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Work of mental illness charities highlighted

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Local philanthropist: Mental health issues given a financial boost

Local philanthropist: Mental health issues given a financial boost

A LOCAL Milford campaigner, and Philanthropist, is donating his own money to raise awareness of mental health issues, and the support that is available for those out there who may need it. Hywel Davies has been placing adverts in the local press not funded by the local health charities. The Herald spoke exclusively with Mr Davies, who explained for whom the adverts are intended: “They are for the community to raise awareness of mental health charities and groups that are available for those that have, or have had, mental problems and/ or mental disabilities in the county. I am a volunteer and a year ago I was approached by the late Susan Evans, of Hakin and Mind, to put an advert in the Pembrokeshire Herald so people are aware of what’s available in the County.

I was labelled myself by psychiatrists as having a ‘schizoeffective’ disorder in 1983, and I am chair of ‘Hearing Voices Network Cymru’. Traditionally there is stigma and discrimination surrounding mental health. Help is available and you don’t have to feel alone. There are people available to provide fellowship, companionship, hope and inspiration, so that you can fulfil your potential.

Pembrokeshire Mind is very busy, and at least 25 people come to the Haverfordwest branch daily which is a good response. I also want to target the advertisements in those months when the evenings are dark and the weather is cold, at times when people are more likely to feel depressed and run down, in November, December and January.” He went on to discuss the issue of mental health and people’s awareness of the illness, and what support is available in Pembrokeshire.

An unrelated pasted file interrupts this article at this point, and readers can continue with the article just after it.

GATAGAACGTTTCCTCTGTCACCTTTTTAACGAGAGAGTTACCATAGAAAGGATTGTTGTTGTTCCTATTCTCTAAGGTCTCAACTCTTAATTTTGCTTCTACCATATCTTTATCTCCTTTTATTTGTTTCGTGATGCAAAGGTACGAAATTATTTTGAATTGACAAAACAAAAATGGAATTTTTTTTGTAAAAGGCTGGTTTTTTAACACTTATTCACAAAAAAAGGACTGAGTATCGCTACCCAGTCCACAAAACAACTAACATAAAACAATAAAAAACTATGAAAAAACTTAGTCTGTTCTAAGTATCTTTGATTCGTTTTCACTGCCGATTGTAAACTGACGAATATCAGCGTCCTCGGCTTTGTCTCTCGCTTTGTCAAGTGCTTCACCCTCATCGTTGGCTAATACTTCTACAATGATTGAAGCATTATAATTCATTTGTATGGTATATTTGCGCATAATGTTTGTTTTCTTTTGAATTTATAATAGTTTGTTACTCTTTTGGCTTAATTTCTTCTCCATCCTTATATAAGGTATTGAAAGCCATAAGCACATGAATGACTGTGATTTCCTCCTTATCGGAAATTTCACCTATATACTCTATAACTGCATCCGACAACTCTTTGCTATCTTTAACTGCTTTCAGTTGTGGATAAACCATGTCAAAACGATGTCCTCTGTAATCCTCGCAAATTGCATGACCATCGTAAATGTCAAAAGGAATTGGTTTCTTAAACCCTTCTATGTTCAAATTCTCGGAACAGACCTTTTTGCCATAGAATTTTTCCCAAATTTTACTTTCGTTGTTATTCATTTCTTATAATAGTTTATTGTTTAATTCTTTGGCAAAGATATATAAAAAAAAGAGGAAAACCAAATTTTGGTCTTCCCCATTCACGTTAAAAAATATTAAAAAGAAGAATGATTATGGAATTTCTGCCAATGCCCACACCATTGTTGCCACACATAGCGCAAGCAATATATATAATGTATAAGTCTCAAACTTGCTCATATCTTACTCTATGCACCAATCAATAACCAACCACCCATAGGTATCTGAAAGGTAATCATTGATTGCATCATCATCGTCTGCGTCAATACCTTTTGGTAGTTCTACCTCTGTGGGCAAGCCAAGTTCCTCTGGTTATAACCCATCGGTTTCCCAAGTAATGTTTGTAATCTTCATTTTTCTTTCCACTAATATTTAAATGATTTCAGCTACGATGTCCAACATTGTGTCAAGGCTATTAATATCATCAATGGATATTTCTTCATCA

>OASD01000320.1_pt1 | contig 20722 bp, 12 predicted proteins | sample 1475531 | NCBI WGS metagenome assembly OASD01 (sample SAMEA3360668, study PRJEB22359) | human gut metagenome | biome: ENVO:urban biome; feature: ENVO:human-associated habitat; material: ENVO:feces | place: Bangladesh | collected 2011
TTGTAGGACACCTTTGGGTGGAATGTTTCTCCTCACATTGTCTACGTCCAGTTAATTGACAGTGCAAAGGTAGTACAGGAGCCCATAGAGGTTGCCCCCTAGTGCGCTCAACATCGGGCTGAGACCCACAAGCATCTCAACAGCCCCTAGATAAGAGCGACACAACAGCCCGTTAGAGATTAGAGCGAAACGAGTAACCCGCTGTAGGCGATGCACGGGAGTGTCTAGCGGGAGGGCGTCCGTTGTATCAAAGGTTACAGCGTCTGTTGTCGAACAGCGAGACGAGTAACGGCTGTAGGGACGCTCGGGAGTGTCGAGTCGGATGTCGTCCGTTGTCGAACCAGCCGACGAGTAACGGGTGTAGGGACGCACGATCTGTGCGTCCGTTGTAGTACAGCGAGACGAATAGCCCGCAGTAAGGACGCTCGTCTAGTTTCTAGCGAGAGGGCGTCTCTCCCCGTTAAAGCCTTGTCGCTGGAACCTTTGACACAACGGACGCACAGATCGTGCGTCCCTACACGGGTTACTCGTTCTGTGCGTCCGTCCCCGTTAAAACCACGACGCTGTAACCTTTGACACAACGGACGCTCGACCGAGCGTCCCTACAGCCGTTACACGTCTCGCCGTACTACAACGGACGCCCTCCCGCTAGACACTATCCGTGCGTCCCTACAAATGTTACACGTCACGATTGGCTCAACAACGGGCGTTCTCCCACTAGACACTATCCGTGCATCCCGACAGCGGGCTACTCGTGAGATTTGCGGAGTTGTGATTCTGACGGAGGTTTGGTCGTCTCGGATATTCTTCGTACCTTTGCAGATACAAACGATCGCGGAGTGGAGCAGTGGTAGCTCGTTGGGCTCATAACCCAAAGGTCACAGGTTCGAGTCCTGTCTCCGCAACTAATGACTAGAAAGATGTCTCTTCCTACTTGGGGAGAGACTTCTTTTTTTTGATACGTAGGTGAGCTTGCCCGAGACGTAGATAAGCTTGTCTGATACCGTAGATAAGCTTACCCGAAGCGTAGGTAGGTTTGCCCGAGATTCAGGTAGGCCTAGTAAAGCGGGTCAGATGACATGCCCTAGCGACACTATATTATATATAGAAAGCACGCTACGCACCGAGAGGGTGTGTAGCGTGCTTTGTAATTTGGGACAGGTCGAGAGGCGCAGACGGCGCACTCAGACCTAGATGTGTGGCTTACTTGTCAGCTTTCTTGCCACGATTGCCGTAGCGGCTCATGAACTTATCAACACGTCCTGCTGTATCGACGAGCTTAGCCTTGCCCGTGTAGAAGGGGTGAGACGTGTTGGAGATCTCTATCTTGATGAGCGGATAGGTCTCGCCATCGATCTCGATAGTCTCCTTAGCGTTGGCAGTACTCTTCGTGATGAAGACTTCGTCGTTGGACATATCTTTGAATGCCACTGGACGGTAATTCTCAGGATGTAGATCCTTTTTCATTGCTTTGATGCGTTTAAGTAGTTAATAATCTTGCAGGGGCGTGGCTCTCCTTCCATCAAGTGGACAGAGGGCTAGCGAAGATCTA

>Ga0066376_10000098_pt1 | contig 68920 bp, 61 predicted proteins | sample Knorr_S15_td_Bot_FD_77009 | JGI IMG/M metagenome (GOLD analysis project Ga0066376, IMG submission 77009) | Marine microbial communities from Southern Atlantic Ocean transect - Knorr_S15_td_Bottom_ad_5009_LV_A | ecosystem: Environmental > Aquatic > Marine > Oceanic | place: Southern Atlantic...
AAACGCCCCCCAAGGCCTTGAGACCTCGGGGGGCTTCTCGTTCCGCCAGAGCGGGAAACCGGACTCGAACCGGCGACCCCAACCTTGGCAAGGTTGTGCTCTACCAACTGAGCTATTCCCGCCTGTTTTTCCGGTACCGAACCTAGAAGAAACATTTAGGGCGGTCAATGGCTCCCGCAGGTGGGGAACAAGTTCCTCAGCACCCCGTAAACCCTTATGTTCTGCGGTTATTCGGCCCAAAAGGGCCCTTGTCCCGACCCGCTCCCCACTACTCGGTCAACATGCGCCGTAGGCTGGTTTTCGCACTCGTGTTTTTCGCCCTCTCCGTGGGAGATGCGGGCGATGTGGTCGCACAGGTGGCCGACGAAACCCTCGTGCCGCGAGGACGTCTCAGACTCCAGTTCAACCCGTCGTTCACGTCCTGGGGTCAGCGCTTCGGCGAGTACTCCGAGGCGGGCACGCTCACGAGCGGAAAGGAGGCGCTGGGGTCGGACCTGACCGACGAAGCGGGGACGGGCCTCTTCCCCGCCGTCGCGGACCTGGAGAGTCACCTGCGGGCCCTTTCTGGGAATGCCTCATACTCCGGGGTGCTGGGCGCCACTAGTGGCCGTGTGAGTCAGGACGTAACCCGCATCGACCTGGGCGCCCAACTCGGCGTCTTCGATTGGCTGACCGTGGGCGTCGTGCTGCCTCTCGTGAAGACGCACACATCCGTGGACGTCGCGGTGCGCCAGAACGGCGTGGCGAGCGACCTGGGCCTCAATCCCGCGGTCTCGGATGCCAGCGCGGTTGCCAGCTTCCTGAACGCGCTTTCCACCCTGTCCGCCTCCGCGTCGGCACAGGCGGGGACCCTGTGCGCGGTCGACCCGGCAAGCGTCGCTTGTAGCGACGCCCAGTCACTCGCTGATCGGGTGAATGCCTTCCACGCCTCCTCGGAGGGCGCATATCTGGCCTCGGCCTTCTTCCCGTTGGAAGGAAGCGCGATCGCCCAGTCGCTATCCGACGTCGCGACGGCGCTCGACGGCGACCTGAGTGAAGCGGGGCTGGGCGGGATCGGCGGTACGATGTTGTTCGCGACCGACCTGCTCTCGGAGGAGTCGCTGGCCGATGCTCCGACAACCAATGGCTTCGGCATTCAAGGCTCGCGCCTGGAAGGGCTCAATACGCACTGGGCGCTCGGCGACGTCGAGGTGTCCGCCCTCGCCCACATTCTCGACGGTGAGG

“I don’t think enough money is spent on mental health in Pembrokeshire – mental health is regarded as a ‘Cinderella surface’, that is to say it isn’t invested in as fully as it might be so the voluntary sector has to take the lead in raising awareness to combat the stigma and discrimination and what is available in Pembrokeshire.

The charities have websites and also offer fellowship and sometimes employment, and lead the service as a sensitive and humane service. There is also Frame, which is an excellent social award winning enterprise that employs more than 40 people who have had or have mental health problems. There are also paid staff connected to Mind Pembrokeshire. I think that people who hear a voice or voices, that are inaudible to others, are saints, prophets, geniuses etc. or at least have the potential to be, and people who have had or have mental health problems have this potential too, and have something to contribute.

Traditionally, these people are misunderstood or feared. For example, I am a retired teacher and lecturer of Spanish, and between 1987 and 1996 I taught Spanish in Pembrokeshire and contributed positively to the community.” The Herald asked if there should be more education made available for people to understand about mental health, perhaps at school level, to which he responded: “I think that would be a positive way forward to improve people’s emotional intelligence.”

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Pembroke and District Male Voice Choir’s fantastic Sunday evening concert in Templeton